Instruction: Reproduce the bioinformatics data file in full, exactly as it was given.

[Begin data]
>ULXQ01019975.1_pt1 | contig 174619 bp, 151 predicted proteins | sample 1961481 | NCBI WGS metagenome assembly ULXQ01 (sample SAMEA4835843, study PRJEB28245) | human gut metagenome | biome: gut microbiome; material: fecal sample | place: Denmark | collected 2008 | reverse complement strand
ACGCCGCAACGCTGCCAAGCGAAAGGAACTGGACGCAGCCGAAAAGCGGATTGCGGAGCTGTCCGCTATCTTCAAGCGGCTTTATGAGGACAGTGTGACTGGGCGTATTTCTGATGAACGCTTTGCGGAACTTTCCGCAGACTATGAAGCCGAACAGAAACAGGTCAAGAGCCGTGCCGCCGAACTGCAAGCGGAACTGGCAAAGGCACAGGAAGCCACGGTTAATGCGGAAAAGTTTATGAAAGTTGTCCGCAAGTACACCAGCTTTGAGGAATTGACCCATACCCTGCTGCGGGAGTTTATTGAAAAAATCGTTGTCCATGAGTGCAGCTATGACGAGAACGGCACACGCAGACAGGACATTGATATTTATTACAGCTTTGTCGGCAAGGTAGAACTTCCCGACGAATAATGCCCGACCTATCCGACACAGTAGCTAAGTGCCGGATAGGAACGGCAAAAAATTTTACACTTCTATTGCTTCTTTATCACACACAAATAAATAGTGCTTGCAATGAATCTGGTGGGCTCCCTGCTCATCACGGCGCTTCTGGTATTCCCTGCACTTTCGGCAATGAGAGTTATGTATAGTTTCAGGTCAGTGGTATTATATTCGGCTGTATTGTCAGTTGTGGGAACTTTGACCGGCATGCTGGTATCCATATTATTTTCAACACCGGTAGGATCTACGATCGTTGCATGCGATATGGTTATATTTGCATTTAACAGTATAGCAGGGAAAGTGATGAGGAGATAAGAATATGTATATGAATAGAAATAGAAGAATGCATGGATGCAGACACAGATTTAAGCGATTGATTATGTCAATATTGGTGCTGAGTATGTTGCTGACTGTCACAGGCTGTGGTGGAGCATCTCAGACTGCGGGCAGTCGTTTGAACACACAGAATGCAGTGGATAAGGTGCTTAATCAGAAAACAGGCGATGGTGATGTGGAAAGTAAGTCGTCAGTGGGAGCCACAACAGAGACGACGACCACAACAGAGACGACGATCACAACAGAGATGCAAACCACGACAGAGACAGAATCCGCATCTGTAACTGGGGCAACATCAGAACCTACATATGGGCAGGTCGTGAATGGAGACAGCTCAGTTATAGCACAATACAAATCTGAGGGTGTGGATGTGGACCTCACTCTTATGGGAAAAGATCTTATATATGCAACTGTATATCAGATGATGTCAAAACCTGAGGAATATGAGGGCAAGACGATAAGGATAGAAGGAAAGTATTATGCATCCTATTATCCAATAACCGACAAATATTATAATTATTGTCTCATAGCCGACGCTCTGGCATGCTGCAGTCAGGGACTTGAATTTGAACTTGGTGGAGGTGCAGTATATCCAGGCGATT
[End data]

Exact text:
>ULXQ01019975.1_pt1 | contig 174619 bp, 151 predicted proteins | sample 1961481 | NCBI WGS metagenome assembly ULXQ01 (sample SAMEA4835843, study PRJEB28245) | human gut metagenome | biome: gut microbiome; material: fecal sample | place: Denmark | collected 2008 | reverse complement strand
ACGCCGCAACGCTGCCAAGCGAAAGGAACTGGACGCAGCCGAAAAGCGGATTGCGGAGCTGTCCGCTATCTTCAAGCGGCTTTATGAGGACAGTGTGACTGGGCGTATTTCTGATGAACGCTTTGCGGAACTTTCCGCAGACTATGAAGCCGAACAGAAACAGGTCAAGAGCCGTGCCGCCGAACTGCAAGCGGAACTGGCAAAGGCACAGGAAGCCACGGTTAATGCGGAAAAGTTTATGAAAGTTGTCCGCAAGTACACCAGCTTTGAGGAATTGACCCATACCCTGCTGCGGGAGTTTATTGAAAAAATCGTTGTCCATGAGTGCAGCTATGACGAGAACGGCACACGCAGACAGGACATTGATATTTATTACAGCTTTGTCGGCAAGGTAGAACTTCCCGACGAATAATGCCCGACCTATCCGACACAGTAGCTAAGTGCCGGATAGGAACGGCAAAAAATTTTACACTTCTATTGCTTCTTTATCACACACAAATAAATAGTGCTTGCAATGAATCTGGTGGGCTCCCTGCTCATCACGGCGCTTCTGGTATTCCCTGCACTTTCGGCAATGAGAGTTATGTATAGTTTCAGGTCAGTGGTATTATATTCGGCTGTATTGTCAGTTGTGGGAACTTTGACCGGCATGCTGGTATCCATATTATTTTCAACACCGGTAGGATCTACGATCGTTGCATGCGATATGGTTATATTTGCATTTAACAGTATAGCAGGGAAAGTGATGAGGAGATAAGAATATGTATATGAATAGAAATAGAAGAATGCATGGATGCAGACACAGATTTAAGCGATTGATTATGTCAATATTGGTGCTGAGTATGTTGCTGACTGTCACAGGCTGTGGTGGAGCATCTCAGACTGCGGGCAGTCGTTTGAACACACAGAATGCAGTGGATAAGGTGCTTAATCAGAAAACAGGCGATGGTGATGTGGAAAGTAAGTCGTCAGTGGGAGCCACAACAGAGACGACGACCACAACAGAGACGACGATCACAACAGAGATGCAAACCACGACAGAGACAGAATCCGCATCTGTAACTGGGGCAACATCAGAACCTACATATGGGCAGGTCGTGAATGGAGACAGCTCAGTTATAGCACAATACAAATCTGAGGGTGTGGATGTGGACCTCACTCTTATGGGAAAAGATCTTATATATGCAACTGTATATCAGATGATGTCAAAACCTGAGGAATATGAGGGCAAGACGATAAGGATAGAAGGAAAGTATTATGCATCCTATTATCCAATAACCGACAAATATTATAATTATTGTCTCATAGCCGACGCTCTGGCATGCTGCAGTCAGGGACTTGAATTTGAACTTGGTGGAGGTGCAGTATATCCAGGCGATT